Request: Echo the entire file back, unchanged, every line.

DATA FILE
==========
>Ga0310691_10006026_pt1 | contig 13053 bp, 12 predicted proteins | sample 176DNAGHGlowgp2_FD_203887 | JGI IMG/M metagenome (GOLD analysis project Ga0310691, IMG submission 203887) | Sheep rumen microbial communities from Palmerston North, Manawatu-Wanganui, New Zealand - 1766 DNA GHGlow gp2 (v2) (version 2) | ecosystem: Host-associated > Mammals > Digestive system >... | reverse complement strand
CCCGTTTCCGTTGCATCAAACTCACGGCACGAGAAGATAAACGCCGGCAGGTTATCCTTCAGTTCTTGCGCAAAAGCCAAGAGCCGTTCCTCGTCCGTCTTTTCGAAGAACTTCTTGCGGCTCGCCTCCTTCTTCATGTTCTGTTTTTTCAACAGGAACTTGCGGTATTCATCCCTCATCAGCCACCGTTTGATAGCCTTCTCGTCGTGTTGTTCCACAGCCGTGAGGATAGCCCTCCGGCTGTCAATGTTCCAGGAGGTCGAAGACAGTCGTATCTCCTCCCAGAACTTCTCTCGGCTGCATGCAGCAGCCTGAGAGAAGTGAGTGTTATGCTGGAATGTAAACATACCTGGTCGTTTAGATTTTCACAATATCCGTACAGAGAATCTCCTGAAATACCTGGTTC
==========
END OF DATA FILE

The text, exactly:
>Ga0310691_10006026_pt1 | contig 13053 bp, 12 predicted proteins | sample 176DNAGHGlowgp2_FD_203887 | JGI IMG/M metagenome (GOLD analysis project Ga0310691, IMG submission 203887) | Sheep rumen microbial communities from Palmerston North, Manawatu-Wanganui, New Zealand - 1766 DNA GHGlow gp2 (v2) (version 2) | ecosystem: Host-associated > Mammals > Digestive system >... | reverse complement strand
CCCGTTTCCGTTGCATCAAACTCACGGCACGAGAAGATAAACGCCGGCAGGTTATCCTTCAGTTCTTGCGCAAAAGCCAAGAGCCGTTCCTCGTCCGTCTTTTCGAAGAACTTCTTGCGGCTCGCCTCCTTCTTCATGTTCTGTTTTTTCAACAGGAACTTGCGGTATTCATCCCTCATCAGCCACCGTTTGATAGCCTTCTCGTCGTGTTGTTCCACAGCCGTGAGGATAGCCCTCCGGCTGTCAATGTTCCAGGAGGTCGAAGACAGTCGTATCTCCTCCCAGAACTTCTCTCGGCTGCATGCAGCAGCCTGAGAGAAGTGAGTGTTATGCTGGAATGTAAACATACCTGGTCGTTTAGATTTTCACAATATCCGTACAGAGAATCTCCTGAAATACCTGGTTC